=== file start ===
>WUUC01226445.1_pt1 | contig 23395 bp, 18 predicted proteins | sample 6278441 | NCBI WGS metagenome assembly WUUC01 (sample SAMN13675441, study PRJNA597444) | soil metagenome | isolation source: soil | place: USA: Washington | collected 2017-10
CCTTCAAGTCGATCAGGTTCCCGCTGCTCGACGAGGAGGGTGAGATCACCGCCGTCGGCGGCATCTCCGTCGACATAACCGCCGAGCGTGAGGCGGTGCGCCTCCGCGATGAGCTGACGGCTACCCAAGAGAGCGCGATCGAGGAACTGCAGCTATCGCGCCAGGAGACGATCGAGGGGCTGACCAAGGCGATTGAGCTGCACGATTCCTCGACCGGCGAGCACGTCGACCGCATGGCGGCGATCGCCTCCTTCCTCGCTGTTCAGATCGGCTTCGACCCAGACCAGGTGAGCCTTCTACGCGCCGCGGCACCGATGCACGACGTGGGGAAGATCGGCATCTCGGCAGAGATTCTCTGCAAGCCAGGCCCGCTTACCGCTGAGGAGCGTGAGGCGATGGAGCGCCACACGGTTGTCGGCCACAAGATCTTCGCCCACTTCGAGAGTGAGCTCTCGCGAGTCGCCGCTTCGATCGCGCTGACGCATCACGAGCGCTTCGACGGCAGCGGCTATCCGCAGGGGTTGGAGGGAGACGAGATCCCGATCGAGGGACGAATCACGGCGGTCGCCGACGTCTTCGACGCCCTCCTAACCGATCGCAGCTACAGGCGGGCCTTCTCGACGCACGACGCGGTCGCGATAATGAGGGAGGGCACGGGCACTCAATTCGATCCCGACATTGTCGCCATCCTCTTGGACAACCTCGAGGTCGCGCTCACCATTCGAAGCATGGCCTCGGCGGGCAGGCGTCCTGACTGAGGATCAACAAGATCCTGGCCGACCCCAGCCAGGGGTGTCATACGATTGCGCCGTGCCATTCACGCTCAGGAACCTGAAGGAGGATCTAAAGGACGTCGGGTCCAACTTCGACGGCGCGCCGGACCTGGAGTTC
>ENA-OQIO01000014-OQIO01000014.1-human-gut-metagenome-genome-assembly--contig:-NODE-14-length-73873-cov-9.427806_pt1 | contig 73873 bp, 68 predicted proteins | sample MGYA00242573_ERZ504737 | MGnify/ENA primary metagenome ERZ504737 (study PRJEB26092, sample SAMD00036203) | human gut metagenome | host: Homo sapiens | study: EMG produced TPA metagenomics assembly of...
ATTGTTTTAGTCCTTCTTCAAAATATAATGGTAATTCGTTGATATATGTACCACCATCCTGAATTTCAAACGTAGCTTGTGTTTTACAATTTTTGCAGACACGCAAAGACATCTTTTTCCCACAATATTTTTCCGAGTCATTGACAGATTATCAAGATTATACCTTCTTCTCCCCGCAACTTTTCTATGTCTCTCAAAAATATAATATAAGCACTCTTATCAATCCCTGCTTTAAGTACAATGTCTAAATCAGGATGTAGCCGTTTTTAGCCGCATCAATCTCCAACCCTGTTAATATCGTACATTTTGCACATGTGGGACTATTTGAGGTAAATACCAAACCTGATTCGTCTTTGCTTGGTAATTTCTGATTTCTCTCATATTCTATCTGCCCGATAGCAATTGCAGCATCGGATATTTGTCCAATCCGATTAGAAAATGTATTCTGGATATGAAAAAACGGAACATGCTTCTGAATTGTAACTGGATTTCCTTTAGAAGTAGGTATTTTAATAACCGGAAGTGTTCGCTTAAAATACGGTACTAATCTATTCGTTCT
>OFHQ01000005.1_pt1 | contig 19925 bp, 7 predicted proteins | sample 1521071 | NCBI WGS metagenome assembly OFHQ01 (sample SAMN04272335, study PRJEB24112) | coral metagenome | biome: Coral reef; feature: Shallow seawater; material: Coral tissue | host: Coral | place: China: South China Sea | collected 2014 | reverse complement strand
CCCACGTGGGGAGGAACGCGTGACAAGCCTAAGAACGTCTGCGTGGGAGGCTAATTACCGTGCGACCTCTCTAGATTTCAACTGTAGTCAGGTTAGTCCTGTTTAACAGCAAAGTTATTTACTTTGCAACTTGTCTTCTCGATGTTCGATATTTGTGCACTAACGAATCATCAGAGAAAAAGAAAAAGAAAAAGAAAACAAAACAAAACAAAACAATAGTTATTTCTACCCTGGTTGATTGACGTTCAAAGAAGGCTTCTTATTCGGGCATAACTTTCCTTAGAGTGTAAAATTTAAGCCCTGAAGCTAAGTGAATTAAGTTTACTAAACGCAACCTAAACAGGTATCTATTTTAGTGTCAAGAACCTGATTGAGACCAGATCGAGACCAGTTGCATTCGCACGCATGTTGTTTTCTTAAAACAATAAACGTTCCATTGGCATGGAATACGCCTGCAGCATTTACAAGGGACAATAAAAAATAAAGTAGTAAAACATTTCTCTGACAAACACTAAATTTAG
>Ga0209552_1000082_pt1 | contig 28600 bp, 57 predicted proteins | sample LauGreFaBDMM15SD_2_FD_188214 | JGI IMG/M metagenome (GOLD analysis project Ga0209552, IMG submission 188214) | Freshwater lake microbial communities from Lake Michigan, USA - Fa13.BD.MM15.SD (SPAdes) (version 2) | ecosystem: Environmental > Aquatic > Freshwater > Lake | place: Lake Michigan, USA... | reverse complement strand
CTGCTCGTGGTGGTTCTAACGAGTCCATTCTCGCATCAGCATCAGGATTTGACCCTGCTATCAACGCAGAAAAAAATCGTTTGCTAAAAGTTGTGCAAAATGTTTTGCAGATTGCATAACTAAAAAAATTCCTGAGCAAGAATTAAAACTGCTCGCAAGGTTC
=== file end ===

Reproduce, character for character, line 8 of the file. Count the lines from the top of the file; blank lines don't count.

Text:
CTGCTCGTGGTGGTTCTAACGAGTCCATTCTCGCATCAGCATCAGGATTTGACCCTGCTATCAACGCAGAAAAAAATCGTTTGCTAAAAGTTGTGCAAAATGTTTTGCAGATTGCATAACTAAAAAAATTCCTGAGCAAGAATTAAAACTGCTCGCAAGGTTC